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Pardon The Introduction: Omega Red Wants To Bring Boston Hip-Hop Back From The Dead

In the world of hip-hop Omega Red faces an uphill battle: He represents Boston. Historically, Beantown has had a shaky time breaking into the national rap scene. Sure Ed O.G. & The Bulldogs is often name-checked as the one rap act that managed to make respectable noise. But the city has struggled mightily coping with the mammoth albatross known as Ray Benzino and his notorious Made Men outfit. Thankfully, Omega Red wants to change this. The up-and-coming rhymer and label head is genuinely obsessed with placing his beloved hometown back on the hip-hop map with his debut release Red October (due out Oct. 30). VIBE goes one on one with the newcomer who has worked with everyone from MC God KRS-One to Akon’s hit making Konvict Muzik production team, to find out if he has what it takes to carry an entire city on his back.—Keith Murphy


VIBE: First thing's first… let’s get it out of the way. Being a closet comic book nerd, I know the name Omega Red also happens to be a character from the X-Men. Were you aware of this?

Omega Red: [Laughs] I do love the X-Men. But I don’t consider myself a comic book cat. Actually, my name did not originate from that character. It was just ironic because the way I got the Red nickname was that everyone around my way in Boston called me Red. I’m Black, Irish, and Native American, so I have a reddish Indian/Irish tone. Now Omega came from the time when I was incarcerated.

Can you open up about your time in prison?

I don’t mind talking about it. I was incarcerated for three and a half years. I got really big so dudes started calling me Omega Red. But being in prison had a huge impact on my life. I was charged with home invasion, kidnapping and possession of a firearm [among other things]. That was a good chunk of my young life… I was 20 going on 21. I can’t even tell you how I came back from that. I guess I’m a strong-willed dude. I had a lot of people praying for me. I believe God knows my intentions, so even though I dabbled in stuff, I had good intentions.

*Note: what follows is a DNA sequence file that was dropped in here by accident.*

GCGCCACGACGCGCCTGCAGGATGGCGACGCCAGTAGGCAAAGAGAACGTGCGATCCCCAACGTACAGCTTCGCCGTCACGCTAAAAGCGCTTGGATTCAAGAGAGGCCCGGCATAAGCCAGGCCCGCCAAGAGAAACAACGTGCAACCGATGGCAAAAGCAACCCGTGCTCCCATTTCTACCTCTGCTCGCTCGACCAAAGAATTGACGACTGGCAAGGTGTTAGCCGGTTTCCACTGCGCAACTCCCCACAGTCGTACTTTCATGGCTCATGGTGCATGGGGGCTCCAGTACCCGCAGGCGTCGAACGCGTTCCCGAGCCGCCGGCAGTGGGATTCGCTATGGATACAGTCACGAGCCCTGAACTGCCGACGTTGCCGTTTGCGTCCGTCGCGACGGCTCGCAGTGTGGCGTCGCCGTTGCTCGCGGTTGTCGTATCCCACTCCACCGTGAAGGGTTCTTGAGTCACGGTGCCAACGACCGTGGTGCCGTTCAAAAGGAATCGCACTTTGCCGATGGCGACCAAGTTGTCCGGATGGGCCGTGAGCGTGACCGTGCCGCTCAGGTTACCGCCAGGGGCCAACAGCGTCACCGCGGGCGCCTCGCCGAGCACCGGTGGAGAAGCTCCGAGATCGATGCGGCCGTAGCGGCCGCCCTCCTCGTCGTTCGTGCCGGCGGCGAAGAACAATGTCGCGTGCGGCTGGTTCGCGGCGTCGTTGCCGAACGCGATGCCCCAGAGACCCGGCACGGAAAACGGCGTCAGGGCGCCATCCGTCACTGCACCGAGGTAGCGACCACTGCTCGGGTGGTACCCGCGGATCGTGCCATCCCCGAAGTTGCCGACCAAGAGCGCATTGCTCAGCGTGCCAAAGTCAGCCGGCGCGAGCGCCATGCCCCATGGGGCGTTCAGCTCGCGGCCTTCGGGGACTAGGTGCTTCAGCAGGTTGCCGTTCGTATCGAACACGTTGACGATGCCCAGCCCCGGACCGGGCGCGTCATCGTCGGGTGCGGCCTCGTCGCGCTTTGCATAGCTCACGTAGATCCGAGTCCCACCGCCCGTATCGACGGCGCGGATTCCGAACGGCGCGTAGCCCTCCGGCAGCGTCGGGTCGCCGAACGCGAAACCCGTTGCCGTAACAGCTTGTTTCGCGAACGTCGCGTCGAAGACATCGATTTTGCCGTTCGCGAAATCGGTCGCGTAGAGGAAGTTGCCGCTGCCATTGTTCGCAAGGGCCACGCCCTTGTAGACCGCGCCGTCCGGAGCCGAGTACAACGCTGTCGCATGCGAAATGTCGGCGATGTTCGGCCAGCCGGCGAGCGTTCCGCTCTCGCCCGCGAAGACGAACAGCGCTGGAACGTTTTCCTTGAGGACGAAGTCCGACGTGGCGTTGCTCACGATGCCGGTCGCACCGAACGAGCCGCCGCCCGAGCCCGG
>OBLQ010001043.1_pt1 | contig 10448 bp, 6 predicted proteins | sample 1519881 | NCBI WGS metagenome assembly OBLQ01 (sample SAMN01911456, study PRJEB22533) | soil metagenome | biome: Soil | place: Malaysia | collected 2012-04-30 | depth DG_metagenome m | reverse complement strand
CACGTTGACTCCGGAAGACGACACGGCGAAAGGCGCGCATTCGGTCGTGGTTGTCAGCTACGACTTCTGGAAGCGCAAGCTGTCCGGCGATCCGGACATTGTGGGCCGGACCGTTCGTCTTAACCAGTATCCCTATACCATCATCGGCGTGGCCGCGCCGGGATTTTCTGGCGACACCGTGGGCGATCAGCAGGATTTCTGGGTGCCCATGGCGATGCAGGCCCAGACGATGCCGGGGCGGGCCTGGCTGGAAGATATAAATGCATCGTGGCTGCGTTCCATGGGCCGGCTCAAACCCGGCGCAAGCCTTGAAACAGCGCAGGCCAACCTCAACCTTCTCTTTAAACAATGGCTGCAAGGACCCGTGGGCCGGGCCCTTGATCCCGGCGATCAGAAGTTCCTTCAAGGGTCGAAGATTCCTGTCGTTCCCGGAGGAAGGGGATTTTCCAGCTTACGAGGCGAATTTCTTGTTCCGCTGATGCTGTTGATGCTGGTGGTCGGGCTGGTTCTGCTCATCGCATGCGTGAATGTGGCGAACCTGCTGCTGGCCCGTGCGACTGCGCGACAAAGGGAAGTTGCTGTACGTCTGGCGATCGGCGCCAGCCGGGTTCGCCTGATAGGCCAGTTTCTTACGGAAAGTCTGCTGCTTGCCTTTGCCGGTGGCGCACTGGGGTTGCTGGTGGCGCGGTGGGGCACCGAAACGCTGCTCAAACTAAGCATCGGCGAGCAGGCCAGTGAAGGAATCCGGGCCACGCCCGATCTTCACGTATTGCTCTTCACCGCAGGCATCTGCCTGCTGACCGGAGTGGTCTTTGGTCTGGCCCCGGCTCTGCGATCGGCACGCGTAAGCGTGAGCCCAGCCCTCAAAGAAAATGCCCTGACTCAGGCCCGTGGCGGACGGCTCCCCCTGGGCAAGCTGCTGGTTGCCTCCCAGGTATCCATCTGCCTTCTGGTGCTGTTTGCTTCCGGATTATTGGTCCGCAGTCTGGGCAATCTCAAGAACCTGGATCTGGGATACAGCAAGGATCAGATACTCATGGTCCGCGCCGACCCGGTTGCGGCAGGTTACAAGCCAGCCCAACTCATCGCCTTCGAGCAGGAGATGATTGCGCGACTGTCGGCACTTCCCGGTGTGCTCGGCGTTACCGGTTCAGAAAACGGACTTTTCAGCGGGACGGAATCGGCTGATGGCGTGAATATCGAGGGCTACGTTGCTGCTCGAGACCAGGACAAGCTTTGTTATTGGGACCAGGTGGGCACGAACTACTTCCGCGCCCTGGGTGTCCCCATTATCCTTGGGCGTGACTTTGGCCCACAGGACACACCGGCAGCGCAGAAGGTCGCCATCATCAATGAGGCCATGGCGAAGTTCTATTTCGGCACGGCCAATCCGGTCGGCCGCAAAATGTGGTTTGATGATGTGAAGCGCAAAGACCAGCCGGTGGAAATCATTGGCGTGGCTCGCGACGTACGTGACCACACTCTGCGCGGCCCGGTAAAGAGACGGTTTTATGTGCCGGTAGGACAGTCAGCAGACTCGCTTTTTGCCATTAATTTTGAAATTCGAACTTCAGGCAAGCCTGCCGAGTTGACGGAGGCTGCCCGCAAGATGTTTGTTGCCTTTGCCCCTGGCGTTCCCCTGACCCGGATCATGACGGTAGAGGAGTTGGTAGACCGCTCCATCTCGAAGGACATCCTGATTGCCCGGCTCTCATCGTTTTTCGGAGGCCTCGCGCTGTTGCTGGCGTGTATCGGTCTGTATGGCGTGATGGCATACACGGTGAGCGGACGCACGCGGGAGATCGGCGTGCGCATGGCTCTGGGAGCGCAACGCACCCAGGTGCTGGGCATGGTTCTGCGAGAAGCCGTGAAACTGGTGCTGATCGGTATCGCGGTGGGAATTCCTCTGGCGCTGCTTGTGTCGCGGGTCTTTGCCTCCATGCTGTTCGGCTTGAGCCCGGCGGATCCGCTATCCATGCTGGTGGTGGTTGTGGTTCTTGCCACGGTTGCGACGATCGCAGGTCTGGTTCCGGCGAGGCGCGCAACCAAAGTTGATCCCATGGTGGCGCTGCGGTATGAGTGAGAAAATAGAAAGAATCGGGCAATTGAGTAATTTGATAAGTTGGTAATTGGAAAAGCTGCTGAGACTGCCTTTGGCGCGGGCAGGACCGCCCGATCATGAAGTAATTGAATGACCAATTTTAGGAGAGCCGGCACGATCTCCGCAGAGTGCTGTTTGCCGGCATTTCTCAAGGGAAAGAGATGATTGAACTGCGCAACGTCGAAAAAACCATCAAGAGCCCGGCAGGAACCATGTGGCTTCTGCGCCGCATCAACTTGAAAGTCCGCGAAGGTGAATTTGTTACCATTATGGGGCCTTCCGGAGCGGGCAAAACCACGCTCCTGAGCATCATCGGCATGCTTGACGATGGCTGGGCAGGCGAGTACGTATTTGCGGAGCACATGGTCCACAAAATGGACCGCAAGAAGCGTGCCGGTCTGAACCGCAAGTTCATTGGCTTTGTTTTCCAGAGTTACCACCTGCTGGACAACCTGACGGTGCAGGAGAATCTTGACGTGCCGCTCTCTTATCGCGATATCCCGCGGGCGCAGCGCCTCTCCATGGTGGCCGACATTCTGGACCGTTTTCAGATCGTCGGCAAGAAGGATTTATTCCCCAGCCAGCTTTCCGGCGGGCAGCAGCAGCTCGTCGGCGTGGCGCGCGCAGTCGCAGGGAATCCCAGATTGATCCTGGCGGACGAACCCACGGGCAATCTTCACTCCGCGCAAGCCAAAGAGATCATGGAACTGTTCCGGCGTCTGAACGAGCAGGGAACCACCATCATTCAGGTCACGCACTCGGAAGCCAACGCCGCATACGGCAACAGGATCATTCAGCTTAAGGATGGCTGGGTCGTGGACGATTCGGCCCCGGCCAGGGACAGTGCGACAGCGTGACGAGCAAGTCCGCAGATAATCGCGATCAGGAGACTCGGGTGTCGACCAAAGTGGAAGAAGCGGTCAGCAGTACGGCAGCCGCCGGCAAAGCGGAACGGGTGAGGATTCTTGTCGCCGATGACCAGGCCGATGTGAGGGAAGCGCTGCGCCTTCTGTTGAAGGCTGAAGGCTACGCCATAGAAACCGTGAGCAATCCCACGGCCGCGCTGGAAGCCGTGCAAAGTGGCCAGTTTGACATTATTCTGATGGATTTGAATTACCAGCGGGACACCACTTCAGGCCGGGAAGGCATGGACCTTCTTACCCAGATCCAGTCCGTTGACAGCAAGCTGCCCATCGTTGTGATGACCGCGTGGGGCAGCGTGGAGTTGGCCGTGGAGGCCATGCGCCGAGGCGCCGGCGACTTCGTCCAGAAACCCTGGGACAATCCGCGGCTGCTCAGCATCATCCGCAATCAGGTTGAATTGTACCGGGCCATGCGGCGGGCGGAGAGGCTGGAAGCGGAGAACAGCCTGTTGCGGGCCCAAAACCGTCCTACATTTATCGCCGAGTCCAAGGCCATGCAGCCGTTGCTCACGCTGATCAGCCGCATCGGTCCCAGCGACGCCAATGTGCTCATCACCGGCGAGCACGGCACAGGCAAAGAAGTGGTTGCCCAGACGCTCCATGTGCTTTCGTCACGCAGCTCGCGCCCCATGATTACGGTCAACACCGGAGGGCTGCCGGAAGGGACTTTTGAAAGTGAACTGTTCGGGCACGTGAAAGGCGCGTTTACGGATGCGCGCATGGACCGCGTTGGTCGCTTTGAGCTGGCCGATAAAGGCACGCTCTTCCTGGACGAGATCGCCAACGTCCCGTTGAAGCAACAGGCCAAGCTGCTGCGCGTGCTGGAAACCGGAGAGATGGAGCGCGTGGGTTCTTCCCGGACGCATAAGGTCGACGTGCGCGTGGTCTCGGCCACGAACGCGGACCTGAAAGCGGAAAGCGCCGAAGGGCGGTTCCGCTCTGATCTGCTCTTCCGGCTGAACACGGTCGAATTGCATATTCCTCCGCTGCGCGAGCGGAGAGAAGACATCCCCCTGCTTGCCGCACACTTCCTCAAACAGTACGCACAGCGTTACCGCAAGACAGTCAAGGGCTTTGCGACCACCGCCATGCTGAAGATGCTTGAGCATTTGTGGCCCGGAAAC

KRS-One is featured on your upcoming album Red October. Being a much younger artist, how important was it to connect with such a legendary act?

It was really important to me. I was fortunate enough to be raised to witness both the old and new school. I grew up listening to KRS. That was the first time I got star struck while meeting an artist; Big Daddy Kane was another artist that made me nervous. But I found KRS-One to be very humble and down to earth. It was a rite of passage. A lot of new artists don’t have a respect for the oldschool. They don’t know about the origins of the music. I’d rather do records with the legends in the game than to do them with new cats because the legends set the foundation. That goes beyond hip-hop. I did a remix for Donna Summers, who is the queen of disco.

Now that’s an odd pairing, huh?

Well, she’s my aunt. And she respected me enough to reach out to me because she saw my movement. She asked me to remix one of her songs. And actually, it came out pretty good.

You worked with Akon’s Convict Muzik production crew for your current single “Endz.” Did you have any reservations about hooking up with an overtly commercial outfit?